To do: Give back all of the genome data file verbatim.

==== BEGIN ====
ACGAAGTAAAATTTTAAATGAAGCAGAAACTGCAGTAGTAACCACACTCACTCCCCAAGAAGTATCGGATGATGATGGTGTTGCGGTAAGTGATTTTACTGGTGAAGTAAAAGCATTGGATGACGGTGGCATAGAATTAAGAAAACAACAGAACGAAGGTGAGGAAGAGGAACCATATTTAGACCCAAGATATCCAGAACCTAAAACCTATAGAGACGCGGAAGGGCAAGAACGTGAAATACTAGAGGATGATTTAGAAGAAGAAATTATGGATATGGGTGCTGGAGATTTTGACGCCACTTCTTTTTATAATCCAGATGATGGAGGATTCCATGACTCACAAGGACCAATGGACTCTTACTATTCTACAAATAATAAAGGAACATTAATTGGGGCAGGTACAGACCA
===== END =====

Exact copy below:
ACGAAGTAAAATTTTAAATGAAGCAGAAACTGCAGTAGTAACCACACTCACTCCCCAAGAAGTATCGGATGATGATGGTGTTGCGGTAAGTGATTTTACTGGTGAAGTAAAAGCATTGGATGACGGTGGCATAGAATTAAGAAAACAACAGAACGAAGGTGAGGAAGAGGAACCATATTTAGACCCAAGATATCCAGAACCTAAAACCTATAGAGACGCGGAAGGGCAAGAACGTGAAATACTAGAGGATGATTTAGAAGAAGAAATTATGGATATGGGTGCTGGAGATTTTGACGCCACTTCTTTTTATAATCCAGATGATGGAGGATTCCATGACTCACAAGGACCAATGGACTCTTACTATTCTACAAATAATAAAGGAACATTAATTGGGGCAGGTACAGACCA